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tcp spoofing attack

vxpz Sep 19th, 2019 196 Never
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  1.  
  2.  
  3.                         A simple TCP spoofing attack
  4.  
  5.  
  6. Over the past few years TCP sequence number prediction attacks have become a
  7. real threat against unprotected networks, taking advantage of the inherent
  8. trust relationships present in many network installations.  TCP sequence
  9. number prediction attacks have most commonly been implemented by opening a
  10. series of connections to the target host, and attempting to predict the
  11. sequence number which will be used next.  Many operating systems have
  12. therefore attempted to solve this problem by implementing a method of
  13. generating sequence numbers in unpredictable fashions.  This method does
  14. not solve the problem.
  15.  
  16. This advisory introduces an alternative method of obtaining the initial
  17. sequence number from some common trusted services.  The attack presented here
  18. does not require the attacker to open multiple connections, or flood a port
  19. on the trusted host to complete the attack.  The only requirement is that
  20. source routed packets can be injected into the target network with fake
  21. source addresses.
  22.  
  23. This advisory assumes that the reader already has an understanding of how
  24. TCP sequence number prediction attacks are implemented.
  25.  
  26. The impact of this advisory is greatly diminished due to the large number of
  27. organizations which block source routed packets and packets with addresses
  28. inside of their networks.  Therefore we present the information as more of
  29. a 'heads up' message for the technically inclined, and to re-iterate that
  30. the randomization of TCP sequence numbers is not an effective solution
  31. against this attack.
  32.  
  33.  
  34. Technical Details
  35. ~~~~~~~~~~~~~~~~~
  36.  
  37. The problem occurs when particular network daemons accept connections
  38. with source routing enabled, and proceed to disable any source routing
  39. options on the connection.  The connection is allowed to continue, however
  40. the reverse route is no longer used.  An example attack can launched against
  41. the in.rshd daemon, which on most systems will retrieve the socket options
  42. via getsockopt() and then turn off any dangerous options via setsockopt().
  43.  
  44. An example attack follows.
  45.  
  46. Host A is the trusted host
  47. Host B is the target host
  48. Host C is the attacker
  49.  
  50. Host C initiates a source routed connection to in.rshd on host B, pretending
  51. to be host A.
  52.  
  53. Host C spoofing Host A         <SYN>    -->  Host B in.rshd
  54.  
  55. Host B receives the initial SYN packet, creates a new PCB (protocol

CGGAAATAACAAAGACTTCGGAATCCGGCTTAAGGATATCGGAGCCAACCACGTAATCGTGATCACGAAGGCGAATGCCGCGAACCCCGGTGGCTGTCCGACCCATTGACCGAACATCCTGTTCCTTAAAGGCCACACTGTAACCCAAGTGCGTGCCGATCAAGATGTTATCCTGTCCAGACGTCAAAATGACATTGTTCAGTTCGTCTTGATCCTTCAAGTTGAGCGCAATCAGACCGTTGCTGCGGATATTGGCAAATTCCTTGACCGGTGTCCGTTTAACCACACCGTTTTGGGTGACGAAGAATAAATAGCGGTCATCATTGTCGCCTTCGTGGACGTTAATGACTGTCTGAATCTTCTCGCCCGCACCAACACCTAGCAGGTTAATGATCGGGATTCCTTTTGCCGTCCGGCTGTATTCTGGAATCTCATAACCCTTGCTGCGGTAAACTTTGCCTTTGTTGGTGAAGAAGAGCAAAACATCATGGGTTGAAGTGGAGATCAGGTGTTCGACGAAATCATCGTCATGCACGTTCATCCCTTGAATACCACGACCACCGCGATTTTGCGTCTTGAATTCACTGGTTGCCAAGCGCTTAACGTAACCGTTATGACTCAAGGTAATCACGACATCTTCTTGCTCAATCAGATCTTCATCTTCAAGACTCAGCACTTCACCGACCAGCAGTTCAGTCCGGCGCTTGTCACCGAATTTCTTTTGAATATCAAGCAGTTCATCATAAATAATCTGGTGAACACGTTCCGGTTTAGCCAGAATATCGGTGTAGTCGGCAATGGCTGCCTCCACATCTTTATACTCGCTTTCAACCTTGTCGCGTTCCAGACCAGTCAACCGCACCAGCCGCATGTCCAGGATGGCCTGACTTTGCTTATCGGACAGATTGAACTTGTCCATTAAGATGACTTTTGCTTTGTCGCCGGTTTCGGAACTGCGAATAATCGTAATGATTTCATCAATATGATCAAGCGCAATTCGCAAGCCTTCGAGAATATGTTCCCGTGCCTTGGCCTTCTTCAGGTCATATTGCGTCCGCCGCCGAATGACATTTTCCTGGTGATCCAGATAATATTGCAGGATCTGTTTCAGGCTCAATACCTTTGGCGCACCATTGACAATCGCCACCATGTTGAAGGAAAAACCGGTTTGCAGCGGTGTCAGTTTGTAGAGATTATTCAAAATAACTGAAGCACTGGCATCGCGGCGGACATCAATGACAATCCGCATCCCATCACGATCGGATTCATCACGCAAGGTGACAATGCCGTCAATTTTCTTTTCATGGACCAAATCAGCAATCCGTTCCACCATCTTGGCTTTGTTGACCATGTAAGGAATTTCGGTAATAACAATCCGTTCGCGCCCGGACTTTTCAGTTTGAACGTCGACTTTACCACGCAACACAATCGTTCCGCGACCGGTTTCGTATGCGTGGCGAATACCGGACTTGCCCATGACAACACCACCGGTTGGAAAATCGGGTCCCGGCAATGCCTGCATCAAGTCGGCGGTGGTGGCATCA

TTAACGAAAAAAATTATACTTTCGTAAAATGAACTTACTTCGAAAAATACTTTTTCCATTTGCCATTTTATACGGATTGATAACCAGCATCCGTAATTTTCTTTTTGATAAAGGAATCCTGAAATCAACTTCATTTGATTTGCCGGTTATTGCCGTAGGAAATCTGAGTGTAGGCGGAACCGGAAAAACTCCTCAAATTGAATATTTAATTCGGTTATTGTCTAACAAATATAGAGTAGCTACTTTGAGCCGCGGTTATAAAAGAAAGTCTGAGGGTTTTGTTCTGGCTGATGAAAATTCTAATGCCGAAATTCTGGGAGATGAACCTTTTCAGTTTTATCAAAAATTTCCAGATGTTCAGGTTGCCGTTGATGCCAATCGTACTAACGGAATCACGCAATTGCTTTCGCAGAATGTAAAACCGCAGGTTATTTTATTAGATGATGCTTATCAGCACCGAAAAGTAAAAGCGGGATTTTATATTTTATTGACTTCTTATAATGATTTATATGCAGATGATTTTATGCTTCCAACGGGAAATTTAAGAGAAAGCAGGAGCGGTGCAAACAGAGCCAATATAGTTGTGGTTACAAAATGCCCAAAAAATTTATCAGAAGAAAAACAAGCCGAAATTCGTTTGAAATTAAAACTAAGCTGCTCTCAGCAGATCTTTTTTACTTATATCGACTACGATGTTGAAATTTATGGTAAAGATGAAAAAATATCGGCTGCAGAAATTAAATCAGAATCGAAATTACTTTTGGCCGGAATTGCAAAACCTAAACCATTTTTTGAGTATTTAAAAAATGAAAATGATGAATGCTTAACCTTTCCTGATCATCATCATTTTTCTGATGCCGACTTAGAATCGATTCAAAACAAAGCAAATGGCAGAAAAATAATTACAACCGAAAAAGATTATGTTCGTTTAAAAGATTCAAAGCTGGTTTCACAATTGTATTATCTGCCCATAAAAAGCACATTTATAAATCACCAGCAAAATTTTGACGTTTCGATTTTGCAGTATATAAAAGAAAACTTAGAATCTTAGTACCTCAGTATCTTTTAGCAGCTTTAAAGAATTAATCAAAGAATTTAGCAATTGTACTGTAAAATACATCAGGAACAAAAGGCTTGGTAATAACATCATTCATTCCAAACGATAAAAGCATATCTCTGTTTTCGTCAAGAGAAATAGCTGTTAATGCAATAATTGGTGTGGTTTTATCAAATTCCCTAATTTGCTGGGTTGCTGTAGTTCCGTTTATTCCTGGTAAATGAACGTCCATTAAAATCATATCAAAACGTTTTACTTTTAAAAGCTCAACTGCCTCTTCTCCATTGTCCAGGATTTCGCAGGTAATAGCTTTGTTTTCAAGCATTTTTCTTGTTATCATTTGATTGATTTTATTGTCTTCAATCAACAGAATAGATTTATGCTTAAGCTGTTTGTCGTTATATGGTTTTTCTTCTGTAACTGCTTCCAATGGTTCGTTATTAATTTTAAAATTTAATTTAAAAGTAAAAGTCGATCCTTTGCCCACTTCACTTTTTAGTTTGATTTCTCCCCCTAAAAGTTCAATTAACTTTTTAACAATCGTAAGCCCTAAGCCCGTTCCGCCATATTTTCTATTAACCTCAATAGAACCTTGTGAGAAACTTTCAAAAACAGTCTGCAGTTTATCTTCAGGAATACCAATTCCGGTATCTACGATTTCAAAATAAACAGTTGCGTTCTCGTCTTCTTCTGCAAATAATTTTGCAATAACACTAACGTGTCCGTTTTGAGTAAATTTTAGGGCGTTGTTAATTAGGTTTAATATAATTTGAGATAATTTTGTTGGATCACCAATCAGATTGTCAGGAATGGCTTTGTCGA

56. control block) and associates the route with the PCB.  Host B responds,
  57. using the reverse route, sending back a SYN/ACK with the sequence number.
  58.  
  59. Host C spoofing Host A  <--  <SYN/ACK>       Host B in.rshd
  60.  
  61. Host C responds, still spoofing host A, acknowledging the sequence number.
  62. Source routing options are not required on this packet.
  63.  
  64. Host C spoofing Host A         <ACK>    -->  Host B in.rshd
  65.  
  66. We now have an established connection, the accept() call completes, and
  67. control is now passed to the in.rshd daemon.  The daemon now does IP
  68. options checking and determines that we have initiated a source routed
  69. connection.  The daemon now turns off this option, and any packets sent
  70. thereafter will be sent to the real host A, no longer using the reverse
  71. route which we have specified.  Normally this would be safe, however the
  72. attacking host now knows what the next sequence number will be.  Knowing
  73. this sequence number, we can now send a spoofed packet without the source
  74. routing options enabled, pretending to originate from Host A, and our
  75. command will be executed.
  76.  
  77. In some conditions the flooding of a port on the real host A is required
  78. if larger ammounts of data are sent, to prevent the real host A from
  79. responding with an RST.  This is not required in most cases when performing
  80. this attack against in.rshd due to the small ammount of data transmitted.
  81.  
  82. It should be noted that the sequence number is obtained before accept()
  83. has returned and that this cannot be prevented without turning off source
  84. routing in the kernel.
  85.  
  86. As a side note, we're very lucky that TCP only associates a source route with
  87. a PCB when the initial SYN is received.  If it accepted and changed the ip
  88. options at any point during a connection, more exotic attacks may be possible.
  89. These could include hijacking connections across the internet without playing
  90. a man in the middle attack and being able to bypass IP options checking
  91. imposed by daemons using getsockopt().  Luckily *BSD based TCP/IP stacks will
  92. not do this, however it would be interesting to examine other implementations.
  93.  
  94. Impact
  95. ~~~~~~
  96.  
  97. The impact of this attack is similar to the more complex TCP sequence